More Than 100 Daily Newspapers Sold in 2005Back to News

SANTA FE, NM, January 4, 2006 – The newspaper industry experienced one of its most active years during 2005, as several large transactions drove deal volume above $3 billion for only the fifth time in history.

A total of 111 daily newspapers changed hands in 23 transactions totaling $3.09 billion, according to Dirks, Van Essen & Murray, the nation’s leading newspaper merger-and-acquisition firm. That total was well ahead of 2004, when just 44 dailies got new owners in deals totaling $918.1 million.

Dirks, Van Essen & Murray was involved in the sale of 76 of the daily newspapers sold in 2005.

“Although traditional media is somewhat out of favor on Wall Street, those buying newspapers in the private marketplace continue to see significant value in the industry’s strong hold on local news and information at the community level,” said Phil Murray, senior vice president of Dirks, Van Essen & Murray.

The past year was marked by several large transactions that accounted for a significant portion of the dollar volume. Lee Enterprises set the pace early in 2005 with the $1.46 billion acquisition of Pulitzer Inc. and its flagship St. Louis Post-Dispatch. In mid-year, Fortress Investment Group LLC bought Liberty Group Publishing, which included 66 daily newspapers.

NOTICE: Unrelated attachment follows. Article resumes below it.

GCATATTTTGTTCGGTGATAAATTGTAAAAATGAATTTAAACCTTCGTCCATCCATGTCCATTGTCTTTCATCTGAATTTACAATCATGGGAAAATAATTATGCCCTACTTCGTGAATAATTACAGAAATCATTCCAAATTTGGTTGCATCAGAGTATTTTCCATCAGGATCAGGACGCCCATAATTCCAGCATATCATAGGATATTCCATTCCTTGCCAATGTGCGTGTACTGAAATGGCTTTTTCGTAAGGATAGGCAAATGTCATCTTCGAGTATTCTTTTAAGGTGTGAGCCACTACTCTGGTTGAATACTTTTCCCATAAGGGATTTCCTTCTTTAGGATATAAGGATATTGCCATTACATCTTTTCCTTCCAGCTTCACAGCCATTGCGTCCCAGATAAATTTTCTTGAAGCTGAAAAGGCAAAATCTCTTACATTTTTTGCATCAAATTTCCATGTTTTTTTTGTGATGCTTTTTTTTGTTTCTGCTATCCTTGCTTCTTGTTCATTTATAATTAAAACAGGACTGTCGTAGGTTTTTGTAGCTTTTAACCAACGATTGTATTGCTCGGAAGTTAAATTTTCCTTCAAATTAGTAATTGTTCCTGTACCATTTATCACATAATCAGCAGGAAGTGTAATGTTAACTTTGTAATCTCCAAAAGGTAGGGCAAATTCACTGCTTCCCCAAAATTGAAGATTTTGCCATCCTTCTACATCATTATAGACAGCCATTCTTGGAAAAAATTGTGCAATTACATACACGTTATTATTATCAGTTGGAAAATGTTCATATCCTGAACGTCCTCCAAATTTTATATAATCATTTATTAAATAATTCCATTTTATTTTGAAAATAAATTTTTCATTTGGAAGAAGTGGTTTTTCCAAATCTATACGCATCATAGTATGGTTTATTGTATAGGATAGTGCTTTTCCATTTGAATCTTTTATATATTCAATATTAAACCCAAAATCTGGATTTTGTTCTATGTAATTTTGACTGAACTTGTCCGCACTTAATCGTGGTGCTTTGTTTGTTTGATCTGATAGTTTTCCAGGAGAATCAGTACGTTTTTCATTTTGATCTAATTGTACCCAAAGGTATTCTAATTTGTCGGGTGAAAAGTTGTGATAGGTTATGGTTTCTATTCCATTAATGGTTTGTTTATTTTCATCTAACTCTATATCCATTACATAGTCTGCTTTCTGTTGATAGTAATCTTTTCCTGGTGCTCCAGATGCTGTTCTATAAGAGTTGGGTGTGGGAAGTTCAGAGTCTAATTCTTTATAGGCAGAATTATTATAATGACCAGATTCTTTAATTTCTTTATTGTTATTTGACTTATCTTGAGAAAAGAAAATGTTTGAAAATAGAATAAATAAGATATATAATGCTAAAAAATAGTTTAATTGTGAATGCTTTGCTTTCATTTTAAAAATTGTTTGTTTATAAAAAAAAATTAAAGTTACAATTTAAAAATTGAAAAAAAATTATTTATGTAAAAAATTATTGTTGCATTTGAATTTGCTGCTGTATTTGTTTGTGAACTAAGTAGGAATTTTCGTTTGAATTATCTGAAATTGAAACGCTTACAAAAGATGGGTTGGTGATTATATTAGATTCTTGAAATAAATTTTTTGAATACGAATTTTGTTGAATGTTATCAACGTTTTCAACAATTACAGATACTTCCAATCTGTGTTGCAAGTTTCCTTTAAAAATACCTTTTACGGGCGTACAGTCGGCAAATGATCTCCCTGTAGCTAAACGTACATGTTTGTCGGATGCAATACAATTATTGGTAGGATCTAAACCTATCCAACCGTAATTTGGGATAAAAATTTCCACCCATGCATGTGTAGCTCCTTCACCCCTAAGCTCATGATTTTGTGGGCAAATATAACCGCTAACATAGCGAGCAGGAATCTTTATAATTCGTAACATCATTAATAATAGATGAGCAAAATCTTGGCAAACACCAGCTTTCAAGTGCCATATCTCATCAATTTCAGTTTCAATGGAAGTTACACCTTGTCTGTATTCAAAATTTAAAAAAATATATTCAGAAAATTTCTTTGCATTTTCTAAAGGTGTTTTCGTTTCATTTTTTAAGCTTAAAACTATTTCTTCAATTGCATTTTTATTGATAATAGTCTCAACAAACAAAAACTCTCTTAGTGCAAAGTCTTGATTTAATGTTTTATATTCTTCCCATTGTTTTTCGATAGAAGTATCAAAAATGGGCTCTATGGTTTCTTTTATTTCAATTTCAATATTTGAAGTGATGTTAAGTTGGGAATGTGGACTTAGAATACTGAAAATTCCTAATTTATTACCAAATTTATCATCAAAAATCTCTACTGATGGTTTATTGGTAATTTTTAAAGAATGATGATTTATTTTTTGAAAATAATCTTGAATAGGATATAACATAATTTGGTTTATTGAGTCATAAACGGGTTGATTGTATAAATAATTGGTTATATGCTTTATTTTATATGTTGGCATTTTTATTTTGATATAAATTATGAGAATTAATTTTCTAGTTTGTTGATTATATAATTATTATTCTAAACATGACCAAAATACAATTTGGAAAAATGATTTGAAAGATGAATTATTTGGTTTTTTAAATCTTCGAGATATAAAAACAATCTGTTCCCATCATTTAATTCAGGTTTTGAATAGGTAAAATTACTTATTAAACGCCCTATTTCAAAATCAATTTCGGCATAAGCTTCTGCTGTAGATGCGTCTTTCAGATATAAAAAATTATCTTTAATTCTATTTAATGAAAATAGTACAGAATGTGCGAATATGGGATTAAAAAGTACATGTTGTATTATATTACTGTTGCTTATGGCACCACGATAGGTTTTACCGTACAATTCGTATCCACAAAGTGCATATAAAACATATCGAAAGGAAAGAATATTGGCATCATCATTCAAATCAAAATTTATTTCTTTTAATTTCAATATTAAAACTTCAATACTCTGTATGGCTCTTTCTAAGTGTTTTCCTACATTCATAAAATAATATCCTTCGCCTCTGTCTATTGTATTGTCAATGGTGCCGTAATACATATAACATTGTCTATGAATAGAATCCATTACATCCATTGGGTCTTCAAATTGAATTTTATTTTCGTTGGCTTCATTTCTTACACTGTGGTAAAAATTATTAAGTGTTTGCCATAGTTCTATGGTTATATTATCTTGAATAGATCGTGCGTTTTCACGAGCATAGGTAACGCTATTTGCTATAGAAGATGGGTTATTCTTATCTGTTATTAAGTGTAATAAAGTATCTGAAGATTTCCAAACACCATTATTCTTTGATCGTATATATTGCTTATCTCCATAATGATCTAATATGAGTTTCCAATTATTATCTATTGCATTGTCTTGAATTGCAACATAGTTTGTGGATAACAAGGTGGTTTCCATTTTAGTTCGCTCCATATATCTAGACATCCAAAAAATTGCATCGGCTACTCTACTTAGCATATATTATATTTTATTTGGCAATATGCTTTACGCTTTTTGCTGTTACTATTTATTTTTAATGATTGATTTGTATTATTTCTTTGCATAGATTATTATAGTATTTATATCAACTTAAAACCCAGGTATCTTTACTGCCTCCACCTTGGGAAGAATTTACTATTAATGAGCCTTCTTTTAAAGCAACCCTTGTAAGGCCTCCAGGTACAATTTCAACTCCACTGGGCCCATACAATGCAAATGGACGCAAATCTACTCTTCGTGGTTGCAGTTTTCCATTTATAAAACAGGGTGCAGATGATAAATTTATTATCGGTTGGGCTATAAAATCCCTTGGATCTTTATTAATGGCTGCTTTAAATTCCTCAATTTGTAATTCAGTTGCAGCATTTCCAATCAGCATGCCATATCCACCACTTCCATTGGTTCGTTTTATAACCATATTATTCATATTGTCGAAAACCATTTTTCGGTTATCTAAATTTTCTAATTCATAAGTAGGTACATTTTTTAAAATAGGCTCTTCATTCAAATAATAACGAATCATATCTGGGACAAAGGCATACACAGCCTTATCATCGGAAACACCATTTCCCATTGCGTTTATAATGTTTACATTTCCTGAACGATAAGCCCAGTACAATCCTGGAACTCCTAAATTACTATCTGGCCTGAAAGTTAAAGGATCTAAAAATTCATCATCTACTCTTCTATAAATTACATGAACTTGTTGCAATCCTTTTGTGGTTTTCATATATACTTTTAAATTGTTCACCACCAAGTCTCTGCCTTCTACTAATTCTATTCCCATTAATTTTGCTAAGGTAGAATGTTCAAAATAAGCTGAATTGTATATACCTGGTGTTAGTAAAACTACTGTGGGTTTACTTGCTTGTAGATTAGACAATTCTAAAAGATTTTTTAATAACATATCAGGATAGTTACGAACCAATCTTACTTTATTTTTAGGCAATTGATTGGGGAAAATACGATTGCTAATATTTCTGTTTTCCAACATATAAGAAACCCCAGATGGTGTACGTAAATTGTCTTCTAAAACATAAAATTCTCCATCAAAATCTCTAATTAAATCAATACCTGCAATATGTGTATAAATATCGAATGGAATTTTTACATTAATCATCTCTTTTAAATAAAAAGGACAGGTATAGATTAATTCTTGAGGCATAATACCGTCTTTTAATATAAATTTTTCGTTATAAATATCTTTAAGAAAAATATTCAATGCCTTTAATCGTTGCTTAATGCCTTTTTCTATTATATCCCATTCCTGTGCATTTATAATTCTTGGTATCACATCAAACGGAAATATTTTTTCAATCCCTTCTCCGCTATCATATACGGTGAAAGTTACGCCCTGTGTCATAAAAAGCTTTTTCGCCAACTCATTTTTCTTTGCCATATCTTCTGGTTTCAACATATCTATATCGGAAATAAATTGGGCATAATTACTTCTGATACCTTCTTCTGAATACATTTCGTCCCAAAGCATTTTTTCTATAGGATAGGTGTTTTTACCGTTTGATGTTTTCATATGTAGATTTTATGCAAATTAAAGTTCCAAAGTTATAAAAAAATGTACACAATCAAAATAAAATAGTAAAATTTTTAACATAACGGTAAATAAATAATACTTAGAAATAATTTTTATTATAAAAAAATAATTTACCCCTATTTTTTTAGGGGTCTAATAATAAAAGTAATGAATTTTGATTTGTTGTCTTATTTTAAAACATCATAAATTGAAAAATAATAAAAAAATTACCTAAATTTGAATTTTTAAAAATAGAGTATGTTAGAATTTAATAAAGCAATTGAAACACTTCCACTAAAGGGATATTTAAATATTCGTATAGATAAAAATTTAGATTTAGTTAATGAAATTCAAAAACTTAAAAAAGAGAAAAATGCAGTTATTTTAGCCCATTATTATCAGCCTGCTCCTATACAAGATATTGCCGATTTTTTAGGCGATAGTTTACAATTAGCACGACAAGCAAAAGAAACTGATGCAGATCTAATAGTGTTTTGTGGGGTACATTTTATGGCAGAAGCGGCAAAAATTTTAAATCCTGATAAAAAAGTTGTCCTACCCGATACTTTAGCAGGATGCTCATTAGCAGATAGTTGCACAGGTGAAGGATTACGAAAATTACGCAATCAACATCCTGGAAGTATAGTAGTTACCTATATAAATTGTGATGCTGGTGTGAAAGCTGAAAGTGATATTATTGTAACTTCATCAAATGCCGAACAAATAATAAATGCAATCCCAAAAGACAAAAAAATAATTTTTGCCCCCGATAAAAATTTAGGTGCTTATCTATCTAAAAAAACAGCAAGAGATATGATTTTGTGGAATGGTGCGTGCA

Later, Community Newspaper Holdings Inc. bought a large publishing cluster in New England anchored by the Lawrence (MA) Eagle-Tribune. Gannett and Knight Ridder struck two deals that moved several large newspapers between the two companies.

With substantial liquidity in the acquisition market and a relatively low-interest rate environment, purchase prices expressed as multiples of cash flow remain at or near the peak levels of the late 1990s, said James Oldershaw, vice president at Dirks, Van Essen & Murray.

“Strategic acquirers see real synergies in adding pieces to clusters of publishing operations,” said Oldershaw. “In addition, private equity has made significant investments in newspapers in recent years, aided by relatively high lending ratios. This has allowed the equity firms to pay market prices and still achieve their returns.”

The newspaper industry routinely saw deal activity reach the $2 billion to $3 billion level in the late 1990s, peaking in a record year in 2000 at $14.25 billion. Volume declined dramatically as the nation’s economy slipped into recession in 2001 and has been building back to the levels of the late 1990s ever since.

Dirks, Van Essen & Murray expects activity to remain robust in 2006. The firm foresees no immediate changes in the positive factors driving the current market.